Communications professor/sociologist/urban planner Manuel Castells, a professor of communication technology at the University of Southern California, studies the way in which information technology is reshaping society and the world city system.

As the internet, computers, and mobile devices make it possible for individuals and groups everywhere in the world to communicate instantaneously and fast, computerized information systems connect the planet, our conception of “space” is changing. This reality profoundly affects cities.

In this selection, based on lectures at the architectural firm of Skidmore, Owens, and Merrill and the Massachusetts Institute of Technology (MIT) in 2001 and 2002, Castells argues that with the rise of what he calls “the network society” the world has entered a new age – the information age and a new type of “informational city” based on flows of information replacing earlier industrial and post-industrial cities based on manufacturing and delivery of services.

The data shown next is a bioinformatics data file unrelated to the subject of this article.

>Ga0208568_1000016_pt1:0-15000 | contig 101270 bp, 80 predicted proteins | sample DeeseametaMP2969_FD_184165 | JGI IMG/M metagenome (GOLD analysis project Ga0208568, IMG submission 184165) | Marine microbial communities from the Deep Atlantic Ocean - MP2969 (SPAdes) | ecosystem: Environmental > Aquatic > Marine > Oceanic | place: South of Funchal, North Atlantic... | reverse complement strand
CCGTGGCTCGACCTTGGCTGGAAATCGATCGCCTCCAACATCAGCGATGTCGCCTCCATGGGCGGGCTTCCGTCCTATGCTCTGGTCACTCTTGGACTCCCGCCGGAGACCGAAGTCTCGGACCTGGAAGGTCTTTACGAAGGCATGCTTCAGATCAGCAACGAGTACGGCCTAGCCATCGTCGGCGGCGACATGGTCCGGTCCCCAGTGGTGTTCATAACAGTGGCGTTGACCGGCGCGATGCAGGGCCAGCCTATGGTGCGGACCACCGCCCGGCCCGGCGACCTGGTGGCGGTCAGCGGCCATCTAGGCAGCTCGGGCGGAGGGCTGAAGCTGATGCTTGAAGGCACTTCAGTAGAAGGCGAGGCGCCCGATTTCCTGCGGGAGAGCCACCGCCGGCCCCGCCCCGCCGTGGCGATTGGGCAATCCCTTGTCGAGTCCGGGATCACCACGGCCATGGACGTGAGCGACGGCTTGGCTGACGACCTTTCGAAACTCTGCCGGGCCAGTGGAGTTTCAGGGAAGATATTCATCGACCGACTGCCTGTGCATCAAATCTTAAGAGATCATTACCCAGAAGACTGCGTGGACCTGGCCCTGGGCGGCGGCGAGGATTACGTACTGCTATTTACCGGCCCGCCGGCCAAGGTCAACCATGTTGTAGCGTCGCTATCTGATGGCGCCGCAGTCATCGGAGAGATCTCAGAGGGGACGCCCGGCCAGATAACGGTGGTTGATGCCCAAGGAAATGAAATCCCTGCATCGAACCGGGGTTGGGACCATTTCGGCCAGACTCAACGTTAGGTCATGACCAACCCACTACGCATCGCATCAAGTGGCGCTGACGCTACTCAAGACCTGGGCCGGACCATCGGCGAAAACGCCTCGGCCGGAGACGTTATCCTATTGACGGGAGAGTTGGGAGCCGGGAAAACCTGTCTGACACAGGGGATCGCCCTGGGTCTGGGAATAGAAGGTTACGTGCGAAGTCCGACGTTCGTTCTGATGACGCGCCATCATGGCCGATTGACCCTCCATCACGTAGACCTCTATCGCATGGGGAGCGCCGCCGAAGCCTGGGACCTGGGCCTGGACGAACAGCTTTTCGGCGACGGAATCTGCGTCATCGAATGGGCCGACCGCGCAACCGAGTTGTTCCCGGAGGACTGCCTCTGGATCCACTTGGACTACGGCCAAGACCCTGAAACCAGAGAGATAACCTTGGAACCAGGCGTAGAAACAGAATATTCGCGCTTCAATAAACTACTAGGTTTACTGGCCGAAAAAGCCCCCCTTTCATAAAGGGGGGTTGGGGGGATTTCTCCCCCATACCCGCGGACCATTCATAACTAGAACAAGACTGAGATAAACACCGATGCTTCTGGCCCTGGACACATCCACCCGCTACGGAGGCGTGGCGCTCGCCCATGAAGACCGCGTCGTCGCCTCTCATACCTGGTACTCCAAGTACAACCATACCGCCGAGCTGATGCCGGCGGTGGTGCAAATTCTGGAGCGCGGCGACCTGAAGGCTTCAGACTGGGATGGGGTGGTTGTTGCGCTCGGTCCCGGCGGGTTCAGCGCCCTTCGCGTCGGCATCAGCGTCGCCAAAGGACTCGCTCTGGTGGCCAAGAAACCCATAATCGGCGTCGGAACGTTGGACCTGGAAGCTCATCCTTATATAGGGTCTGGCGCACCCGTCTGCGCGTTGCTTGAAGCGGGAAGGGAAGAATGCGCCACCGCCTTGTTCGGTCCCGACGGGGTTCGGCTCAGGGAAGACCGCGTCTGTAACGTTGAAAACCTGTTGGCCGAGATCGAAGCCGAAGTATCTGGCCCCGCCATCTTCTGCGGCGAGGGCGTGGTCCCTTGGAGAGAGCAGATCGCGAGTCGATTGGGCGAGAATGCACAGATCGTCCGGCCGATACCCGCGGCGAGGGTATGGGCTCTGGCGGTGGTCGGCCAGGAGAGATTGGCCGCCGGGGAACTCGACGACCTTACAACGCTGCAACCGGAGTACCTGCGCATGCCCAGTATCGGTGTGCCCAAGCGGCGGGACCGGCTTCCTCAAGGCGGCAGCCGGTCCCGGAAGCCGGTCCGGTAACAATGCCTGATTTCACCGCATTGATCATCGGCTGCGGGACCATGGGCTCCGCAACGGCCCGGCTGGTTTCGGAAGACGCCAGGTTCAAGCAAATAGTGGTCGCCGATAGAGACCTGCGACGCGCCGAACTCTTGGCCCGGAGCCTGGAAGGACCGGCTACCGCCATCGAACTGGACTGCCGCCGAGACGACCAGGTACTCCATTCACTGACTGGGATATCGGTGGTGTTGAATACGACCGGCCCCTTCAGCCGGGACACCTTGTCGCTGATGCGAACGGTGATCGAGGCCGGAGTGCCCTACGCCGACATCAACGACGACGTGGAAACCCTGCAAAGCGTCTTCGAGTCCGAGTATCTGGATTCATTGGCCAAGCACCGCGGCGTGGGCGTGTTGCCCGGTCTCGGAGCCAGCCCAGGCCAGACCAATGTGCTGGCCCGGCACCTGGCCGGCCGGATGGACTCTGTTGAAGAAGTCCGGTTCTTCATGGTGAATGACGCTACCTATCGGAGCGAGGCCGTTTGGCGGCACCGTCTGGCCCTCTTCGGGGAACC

Castells argues that space is socially constructed. He distinguishes between two types of space: “the space of places” – the traditional physical world of neighborhoods and local business nodes where people live their day-to-day lives; and “the space of flows” – the electronic, computerized network of telecommunication flows.

As globalization proceeds informational cities become increasingly closely linked. Headquarters and branches of multinational corporations exchange mass amounts of information globally in nanoseconds. Flows – of goods, services, capital, and particularly information – among cities in the world city network are as or more important to the economy and society of informational cities as what occurs within them in the space of places.